This recipe comes from Family of Foodies, which I hadn't read before, but I saw the recipe on Pinterest and was all like SOLD.  Since I'd never made it before, I followed it to the letter.  The only thing that I would change for next time, is I'd actually add more red pepper flakes.  I know that spice is a matter of personal preference, but this didn't taste spicy to me at all.  However, for those of you who are less spice tolerant, err on the side of less.  Dad, you should probably go with the whole jar ;)

Spicy Kale and Chevre Penne by Jordan at Family of Foodies

8 oz kale (to me, that means two pretty big handfuls)
1 cup vegetable stock (you could definitely use some other kind of stock if that's what you have open, just remember if you use a meat based stock, you should probably mention that to any vegetarians you may serve it to)
1 pint grape tomatoes
8 garlic cloves
1/2 to 1 tsp hot pepper flakes (again, I found this amount to be too little for my taste)
1 lb penne (I used a combination of whole wheat rotini and regular elbows.  A pound is around 4 cups of dried pasta.)
4 oz chèvre (FYI, chevre is French for goat cheese.  Also French for freaking delicious)
1/3 cup plain Greek yogurt
Salt and Pepper to taste

Directions
Step One (sorry, but it's just the gift that keeps on giving)

Boil water for pasta in large pot.  Make sure you add a lot of salt.  You want for the water to remind you of the beach, without the sand.  It really does make a difference.  If you've never done this before and are concerned that you may make it too salty, start off small. 


























While waiting for the water to boil, start on the sauce.  Chop garlic and saute in large skillet with a bit of olive oil over medium high heat until it takes on some color and your kitchen smells nice.  If the kitchen stinks, it's been too long, start over.  It should take 3-4 min, depending on how hot your pan has gotten.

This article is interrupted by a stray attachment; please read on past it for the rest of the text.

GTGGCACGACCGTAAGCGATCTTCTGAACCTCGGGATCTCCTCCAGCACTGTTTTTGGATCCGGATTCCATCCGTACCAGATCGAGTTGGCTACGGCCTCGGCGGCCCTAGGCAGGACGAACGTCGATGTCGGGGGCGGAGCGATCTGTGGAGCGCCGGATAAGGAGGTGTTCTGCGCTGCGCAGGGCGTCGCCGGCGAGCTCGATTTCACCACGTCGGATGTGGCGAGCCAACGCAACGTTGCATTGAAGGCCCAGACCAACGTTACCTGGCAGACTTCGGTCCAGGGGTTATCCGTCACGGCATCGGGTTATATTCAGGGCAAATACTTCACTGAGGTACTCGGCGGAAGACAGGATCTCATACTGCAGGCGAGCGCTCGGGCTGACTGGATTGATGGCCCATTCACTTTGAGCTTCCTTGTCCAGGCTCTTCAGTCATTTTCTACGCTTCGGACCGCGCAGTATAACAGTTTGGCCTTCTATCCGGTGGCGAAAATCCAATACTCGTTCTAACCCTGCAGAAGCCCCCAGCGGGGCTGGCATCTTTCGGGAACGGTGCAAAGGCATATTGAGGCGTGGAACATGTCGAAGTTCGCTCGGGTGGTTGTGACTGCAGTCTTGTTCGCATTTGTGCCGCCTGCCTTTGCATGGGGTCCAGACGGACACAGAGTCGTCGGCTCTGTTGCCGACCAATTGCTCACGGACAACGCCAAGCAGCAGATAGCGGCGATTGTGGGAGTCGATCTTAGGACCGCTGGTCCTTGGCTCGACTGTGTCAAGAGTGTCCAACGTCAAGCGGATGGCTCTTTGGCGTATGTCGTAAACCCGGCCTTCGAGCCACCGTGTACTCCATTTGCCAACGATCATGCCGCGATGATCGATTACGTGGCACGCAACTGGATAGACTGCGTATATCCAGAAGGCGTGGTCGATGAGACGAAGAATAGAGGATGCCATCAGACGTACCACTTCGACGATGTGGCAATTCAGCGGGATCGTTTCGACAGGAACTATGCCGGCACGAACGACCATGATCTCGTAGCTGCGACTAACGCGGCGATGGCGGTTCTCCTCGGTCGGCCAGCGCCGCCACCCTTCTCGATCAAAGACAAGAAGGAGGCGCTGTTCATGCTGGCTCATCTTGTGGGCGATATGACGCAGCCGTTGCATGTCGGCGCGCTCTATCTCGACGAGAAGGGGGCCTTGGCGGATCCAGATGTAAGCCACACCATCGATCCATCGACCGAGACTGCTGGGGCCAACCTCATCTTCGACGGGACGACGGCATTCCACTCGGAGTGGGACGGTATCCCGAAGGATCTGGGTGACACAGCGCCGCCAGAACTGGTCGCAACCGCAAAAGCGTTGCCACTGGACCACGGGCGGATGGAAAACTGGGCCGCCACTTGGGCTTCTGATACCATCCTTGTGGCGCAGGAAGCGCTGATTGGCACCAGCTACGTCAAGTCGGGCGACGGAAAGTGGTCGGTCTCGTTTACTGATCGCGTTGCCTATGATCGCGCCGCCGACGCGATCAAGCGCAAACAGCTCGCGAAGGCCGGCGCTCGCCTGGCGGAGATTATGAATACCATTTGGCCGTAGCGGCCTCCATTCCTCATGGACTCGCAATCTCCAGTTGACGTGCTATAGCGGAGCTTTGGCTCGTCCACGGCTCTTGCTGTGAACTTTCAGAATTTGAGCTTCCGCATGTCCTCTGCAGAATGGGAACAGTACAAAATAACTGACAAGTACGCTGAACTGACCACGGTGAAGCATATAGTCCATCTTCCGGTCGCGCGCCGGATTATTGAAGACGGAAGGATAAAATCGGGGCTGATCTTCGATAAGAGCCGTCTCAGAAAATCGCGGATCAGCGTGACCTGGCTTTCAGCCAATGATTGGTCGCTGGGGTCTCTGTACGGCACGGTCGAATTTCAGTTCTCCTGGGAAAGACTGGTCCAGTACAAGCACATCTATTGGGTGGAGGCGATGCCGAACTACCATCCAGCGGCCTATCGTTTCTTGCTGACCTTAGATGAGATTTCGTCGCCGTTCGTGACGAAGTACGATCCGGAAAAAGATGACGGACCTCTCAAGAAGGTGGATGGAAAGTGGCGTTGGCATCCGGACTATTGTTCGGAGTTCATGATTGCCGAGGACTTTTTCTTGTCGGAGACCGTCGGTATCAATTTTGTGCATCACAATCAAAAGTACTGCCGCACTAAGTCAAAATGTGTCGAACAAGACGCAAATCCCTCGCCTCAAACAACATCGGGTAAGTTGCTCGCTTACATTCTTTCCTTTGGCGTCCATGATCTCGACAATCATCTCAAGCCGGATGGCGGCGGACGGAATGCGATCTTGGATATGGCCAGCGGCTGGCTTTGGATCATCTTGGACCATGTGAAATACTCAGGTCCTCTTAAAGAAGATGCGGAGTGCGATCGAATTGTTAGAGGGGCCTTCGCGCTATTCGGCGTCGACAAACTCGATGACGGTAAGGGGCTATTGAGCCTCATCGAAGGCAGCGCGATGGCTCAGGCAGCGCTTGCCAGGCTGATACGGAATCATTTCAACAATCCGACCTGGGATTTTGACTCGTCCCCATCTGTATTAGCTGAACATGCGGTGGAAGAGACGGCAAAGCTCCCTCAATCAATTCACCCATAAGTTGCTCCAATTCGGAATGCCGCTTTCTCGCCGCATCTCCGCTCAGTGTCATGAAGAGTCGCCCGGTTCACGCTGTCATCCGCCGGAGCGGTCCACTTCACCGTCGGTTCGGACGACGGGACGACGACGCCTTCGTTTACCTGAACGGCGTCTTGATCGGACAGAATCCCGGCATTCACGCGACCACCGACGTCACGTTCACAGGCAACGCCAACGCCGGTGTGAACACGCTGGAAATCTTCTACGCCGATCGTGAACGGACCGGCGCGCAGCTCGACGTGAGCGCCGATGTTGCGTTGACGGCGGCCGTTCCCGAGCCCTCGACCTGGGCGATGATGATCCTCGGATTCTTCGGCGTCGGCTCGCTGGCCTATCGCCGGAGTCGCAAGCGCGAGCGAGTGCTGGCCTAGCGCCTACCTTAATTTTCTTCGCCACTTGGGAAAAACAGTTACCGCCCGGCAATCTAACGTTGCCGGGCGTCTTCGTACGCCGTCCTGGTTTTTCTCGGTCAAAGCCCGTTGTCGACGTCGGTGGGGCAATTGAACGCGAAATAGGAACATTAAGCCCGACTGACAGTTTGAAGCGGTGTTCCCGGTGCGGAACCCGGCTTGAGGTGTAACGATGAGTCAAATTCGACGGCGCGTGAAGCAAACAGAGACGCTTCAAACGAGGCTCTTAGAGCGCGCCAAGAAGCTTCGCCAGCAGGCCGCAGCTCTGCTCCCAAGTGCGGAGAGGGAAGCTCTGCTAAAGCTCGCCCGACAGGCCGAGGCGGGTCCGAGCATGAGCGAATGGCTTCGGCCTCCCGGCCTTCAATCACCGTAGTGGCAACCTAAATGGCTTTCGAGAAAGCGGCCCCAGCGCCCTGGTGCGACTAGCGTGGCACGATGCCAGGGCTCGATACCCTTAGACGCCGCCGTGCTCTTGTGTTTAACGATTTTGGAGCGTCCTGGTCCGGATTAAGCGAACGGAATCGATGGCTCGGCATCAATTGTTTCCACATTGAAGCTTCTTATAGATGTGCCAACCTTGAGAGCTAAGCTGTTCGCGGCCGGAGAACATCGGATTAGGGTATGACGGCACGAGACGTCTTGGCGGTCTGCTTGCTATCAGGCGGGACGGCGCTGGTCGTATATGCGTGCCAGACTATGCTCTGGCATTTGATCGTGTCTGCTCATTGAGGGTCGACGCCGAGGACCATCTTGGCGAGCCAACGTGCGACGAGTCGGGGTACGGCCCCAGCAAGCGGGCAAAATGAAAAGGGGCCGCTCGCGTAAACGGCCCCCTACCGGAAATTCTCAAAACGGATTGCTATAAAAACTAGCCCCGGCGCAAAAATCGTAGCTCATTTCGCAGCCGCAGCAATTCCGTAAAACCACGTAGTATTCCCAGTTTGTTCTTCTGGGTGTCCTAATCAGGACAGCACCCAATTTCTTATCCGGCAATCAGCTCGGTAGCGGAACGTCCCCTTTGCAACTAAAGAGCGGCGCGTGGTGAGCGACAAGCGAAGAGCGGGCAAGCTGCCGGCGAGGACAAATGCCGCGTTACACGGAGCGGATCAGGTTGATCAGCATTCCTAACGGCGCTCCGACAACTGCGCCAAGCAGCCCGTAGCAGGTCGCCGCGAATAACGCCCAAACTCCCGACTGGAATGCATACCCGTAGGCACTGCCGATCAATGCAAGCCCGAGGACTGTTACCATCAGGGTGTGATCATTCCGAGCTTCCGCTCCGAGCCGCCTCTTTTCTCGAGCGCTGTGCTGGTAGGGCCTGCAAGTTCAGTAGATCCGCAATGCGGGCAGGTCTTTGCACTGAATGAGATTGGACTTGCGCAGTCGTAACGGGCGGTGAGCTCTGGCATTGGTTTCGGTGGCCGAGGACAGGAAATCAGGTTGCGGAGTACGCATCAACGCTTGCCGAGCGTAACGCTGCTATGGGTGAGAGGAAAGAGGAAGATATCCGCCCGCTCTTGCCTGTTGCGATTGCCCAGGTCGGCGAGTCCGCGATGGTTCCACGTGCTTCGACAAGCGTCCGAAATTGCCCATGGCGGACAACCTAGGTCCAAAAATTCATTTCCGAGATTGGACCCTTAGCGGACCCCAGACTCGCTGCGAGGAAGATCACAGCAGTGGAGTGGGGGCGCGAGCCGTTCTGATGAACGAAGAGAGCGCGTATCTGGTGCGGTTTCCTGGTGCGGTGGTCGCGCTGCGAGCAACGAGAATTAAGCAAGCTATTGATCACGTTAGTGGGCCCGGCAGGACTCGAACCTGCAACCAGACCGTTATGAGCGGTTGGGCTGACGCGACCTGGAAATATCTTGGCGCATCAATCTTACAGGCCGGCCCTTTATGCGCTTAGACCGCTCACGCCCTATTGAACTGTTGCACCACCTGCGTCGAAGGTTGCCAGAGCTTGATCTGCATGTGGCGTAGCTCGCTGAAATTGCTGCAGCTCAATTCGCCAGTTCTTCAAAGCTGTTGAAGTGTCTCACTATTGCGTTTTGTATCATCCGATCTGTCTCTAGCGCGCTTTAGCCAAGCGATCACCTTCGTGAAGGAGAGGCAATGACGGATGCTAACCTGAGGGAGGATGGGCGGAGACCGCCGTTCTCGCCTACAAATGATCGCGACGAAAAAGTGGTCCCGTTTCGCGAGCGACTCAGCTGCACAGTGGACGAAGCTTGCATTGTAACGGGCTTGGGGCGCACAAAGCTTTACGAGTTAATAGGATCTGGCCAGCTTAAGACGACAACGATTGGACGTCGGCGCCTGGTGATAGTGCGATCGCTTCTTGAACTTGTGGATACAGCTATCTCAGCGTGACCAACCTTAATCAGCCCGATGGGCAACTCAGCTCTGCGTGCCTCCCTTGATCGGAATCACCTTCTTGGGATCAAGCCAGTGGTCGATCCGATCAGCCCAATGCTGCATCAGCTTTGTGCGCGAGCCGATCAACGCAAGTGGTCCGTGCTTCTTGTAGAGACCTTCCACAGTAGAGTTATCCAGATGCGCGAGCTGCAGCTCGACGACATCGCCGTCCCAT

Slice grape tomatoes in half (or quarters if they're really big) and add them to the pan with the garlic. Cook until tomatoes start to soften and breakdown slightly, which should take about 7-10 minutes.  If you have texture problems with cooked tomatoes, I'd recommend adding them right at the end of making the entire dish; they will hold their form better that way.  However, I have found that the little (either grape or cherry) tomatoes don't get as weird and mushy when cooked as the big boys do.





















Add the kale, stock, and seasonings to the pan.  Stir and make sure that the kale gets somewhat submerged in the liquid; this will help it cook faster.  Cook until the kale is bright green and slightly wilted, around 3-5 minutes.





















Cook your pasta according to the package directions.  When it is done (I like mine al dente, which takes about 6 minutes for a smaller pasta), drain it and then put it back into the pot.





















Add the kale/tomato/garlic mixture to the pasta.  Then, the best part.  The cheese!!!  Add the goat cheese and the yogurt to the pot and stir until combined.  If you like your sauce a little bit looser, add in a bit of water or milk until it reaches your desired consistency




















Serve with a nice glass of cheap ass pinot. 


























As always, you can change elements of this recipe to suit your personal taste/what you have in the house.  If you hate kale, any other green leafy thing (spinach, collards, etc) would work fine.  If you only eat long skinny noodles, that's fine too.  Hate goat cheese?  I'm definitely judging you, but you could substitute any other creamy cheese. 

Enjoy!!!